Unlike the previous edition this one has a couple of interesting extras, above all a very good commentary. Especially Vincent d'Onofrio offers a lot of insight into the making of the film.
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1 of 1 people found the following review helpful By Trevor Willsmer HALL OF FAMETOP 50 REVIEWER on 17 July 2013
Format: Blu-ray
With Full Metal Jacket, Stanley Kubrick delivers some great film-making but not a great film. Divided into two unequal halves, the first (and by far superior) section follows the dehumanising Marine training regime at Parris Island, the second the fragmented experiences of one of the recruits (Modine) as a correspondent for the G.I. propaganda paper Stars and Stripes. If it has improved with age and altered expectations - and with only two films a decade, people always tended to expect too much from Kubrick - it still doesn't quite cut it.

The most obvious feeling you get from the film is that Kubrick cut himself off from the real world - more from a generation gap than the exaggerated tales of his reclusiveness - a fatal mistake for any film-maker. Perhaps the most perfectly insulated and zealously protected filmmaker since the birth of the medium (though Terrence Malick seems eager to go one better these days), to his credit his denial does not take the mainstream form of appealing purely to the visceral but rather errs to the side of cold intellect. His characters do not exist of themselves. They have no life before or after the film, and precious little during it either. They are there to make a point, but in the case of Full Metal Jacket it is one that has been made before, and better.

The training sequences recall the gladiator school in Spartacus, bullied simpleton D'Onofrio's revolt just as futile. He is Spartacus, Humbert Humbert, Hal 9000 and the Doomsday Device all rolled into one malfunctioning package, conditioned and programmed by society in such a way that their confusion between what is expected and what is in their nature leads to their inevitable destruction.
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1 of 1 people found the following review helpful By Nick on 6 July 2010
Format: Blu-ray
Technical specs = 1080p high definition, 1.85:1 aspect ratio, PCM 5.1 English (HD audio) or Dolby digital 5.1.

If you haven't seen Full Metal Jacket yet i won't spoil the plot here for you but for everyone else you know what to expect so feel free to skip this part. This is a no holds barred war movie about Vietnam and how soldiers become trained killers, from the boot camp hell with the quite frankly scene stealing Lee Ermey as the drill instructer through to the war itself and the effect it has on all the soldiers. As a war movie it must be in the top 3 of all time for me and Kubrick is on top form here delivering a thought provoking movie from start to finish that deals with more than just the Vietnam war.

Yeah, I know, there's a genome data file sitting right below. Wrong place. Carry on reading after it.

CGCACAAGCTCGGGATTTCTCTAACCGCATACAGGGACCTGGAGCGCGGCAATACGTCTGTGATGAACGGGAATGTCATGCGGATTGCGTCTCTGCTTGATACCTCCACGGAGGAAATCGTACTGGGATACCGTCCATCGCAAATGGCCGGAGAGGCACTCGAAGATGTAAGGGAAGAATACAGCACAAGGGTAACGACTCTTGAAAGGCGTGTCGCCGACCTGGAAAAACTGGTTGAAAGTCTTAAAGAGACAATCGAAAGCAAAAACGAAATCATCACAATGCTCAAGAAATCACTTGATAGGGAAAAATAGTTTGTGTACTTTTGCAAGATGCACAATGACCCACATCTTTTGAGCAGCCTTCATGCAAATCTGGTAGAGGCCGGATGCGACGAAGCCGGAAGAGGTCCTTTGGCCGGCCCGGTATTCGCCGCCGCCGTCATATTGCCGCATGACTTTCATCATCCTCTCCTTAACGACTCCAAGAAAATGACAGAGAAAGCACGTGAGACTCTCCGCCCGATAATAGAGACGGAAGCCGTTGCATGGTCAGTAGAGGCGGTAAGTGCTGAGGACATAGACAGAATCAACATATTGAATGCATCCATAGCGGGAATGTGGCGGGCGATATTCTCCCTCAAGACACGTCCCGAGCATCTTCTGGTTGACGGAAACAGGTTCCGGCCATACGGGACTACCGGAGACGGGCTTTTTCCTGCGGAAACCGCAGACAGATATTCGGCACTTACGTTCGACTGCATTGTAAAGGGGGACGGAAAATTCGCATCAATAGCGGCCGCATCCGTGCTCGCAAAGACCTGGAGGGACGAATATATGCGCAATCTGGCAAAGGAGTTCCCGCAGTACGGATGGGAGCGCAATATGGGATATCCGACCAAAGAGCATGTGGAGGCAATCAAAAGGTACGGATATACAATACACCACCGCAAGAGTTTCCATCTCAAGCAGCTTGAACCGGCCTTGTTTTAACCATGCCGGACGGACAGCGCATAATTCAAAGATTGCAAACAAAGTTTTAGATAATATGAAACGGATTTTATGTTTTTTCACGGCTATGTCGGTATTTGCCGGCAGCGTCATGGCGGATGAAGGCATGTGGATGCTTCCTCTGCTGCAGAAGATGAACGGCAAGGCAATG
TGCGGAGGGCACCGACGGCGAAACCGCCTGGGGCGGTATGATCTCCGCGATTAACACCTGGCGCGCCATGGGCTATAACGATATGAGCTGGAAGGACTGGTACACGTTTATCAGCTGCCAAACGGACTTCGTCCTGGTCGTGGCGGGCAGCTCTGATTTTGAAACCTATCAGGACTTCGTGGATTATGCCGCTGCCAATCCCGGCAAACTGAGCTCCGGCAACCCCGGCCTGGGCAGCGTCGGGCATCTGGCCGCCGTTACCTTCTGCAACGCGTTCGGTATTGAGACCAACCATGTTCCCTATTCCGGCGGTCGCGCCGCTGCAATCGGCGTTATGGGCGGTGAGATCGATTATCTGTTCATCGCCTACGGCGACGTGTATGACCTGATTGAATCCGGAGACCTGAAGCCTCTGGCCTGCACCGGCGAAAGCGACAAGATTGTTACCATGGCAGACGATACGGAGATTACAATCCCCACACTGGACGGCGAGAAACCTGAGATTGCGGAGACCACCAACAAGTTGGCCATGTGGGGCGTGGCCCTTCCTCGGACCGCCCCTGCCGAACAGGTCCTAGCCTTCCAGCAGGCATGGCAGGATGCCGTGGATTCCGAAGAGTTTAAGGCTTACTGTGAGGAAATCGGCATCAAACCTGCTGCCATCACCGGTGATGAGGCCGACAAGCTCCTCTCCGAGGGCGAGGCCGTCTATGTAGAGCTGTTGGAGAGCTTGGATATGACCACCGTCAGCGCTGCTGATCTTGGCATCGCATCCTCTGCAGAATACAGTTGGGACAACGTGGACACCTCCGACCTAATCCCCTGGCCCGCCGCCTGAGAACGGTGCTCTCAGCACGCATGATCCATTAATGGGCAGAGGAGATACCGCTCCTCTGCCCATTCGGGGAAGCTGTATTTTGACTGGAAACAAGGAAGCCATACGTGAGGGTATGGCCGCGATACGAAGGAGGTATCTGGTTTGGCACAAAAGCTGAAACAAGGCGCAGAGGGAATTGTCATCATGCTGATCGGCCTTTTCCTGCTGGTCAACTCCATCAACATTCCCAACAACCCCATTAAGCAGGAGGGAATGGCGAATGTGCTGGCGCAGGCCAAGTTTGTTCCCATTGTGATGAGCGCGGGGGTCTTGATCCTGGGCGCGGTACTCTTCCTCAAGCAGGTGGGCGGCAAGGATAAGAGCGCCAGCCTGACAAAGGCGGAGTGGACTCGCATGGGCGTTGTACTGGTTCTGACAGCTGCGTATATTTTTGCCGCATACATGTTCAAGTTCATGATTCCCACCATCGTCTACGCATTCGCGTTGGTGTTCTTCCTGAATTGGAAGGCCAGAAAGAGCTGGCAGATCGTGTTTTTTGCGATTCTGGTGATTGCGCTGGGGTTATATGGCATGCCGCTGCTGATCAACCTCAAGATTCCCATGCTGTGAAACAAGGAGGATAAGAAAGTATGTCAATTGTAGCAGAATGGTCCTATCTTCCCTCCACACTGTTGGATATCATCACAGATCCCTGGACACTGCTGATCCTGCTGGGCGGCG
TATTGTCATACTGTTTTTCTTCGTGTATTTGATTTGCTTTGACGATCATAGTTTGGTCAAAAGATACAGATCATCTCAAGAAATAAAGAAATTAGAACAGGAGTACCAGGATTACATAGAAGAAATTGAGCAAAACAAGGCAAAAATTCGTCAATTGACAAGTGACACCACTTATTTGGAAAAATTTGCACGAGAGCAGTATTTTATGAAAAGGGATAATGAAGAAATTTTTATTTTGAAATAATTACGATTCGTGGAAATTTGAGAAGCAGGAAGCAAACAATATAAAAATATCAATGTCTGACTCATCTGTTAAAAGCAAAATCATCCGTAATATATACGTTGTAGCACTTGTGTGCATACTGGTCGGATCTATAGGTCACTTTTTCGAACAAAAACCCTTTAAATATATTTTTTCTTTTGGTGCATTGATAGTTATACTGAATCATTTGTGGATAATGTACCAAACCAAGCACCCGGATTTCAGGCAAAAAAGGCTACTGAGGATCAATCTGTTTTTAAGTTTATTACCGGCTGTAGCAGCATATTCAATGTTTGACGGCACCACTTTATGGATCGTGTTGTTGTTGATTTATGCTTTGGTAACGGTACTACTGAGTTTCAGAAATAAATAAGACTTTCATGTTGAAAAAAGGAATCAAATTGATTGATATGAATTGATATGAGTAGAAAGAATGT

As a bluray disc there is very little to complain about seeing as the movie is now about 23years old BUT the picture isn't up to modern standards here and not as rewarding as The Shining in terms of PQ but it's far from a disaster and i have seen quite a few modern movies on bluray that are far worse than this effort. You have to remember the age of the film stock so to get a picture this good is quite an acheivement, it does have some grain and can look a little soft in places but in general this is a good transfer and a clear step up from the dvd version.

The sound is great and the PCM soundtrack makes a big difference to the movie, pulling you in even further and it was an immediate improvement over the dvd, more detail and alot more dynamic highs and lows are the highlights and clear dialogue only helps matters further and keeps you engaged.

The extras are a bit bare i'm afraid and only one new feature is present on the disc, a new featurette titled Full Metal Jacket: Between Good and Evil.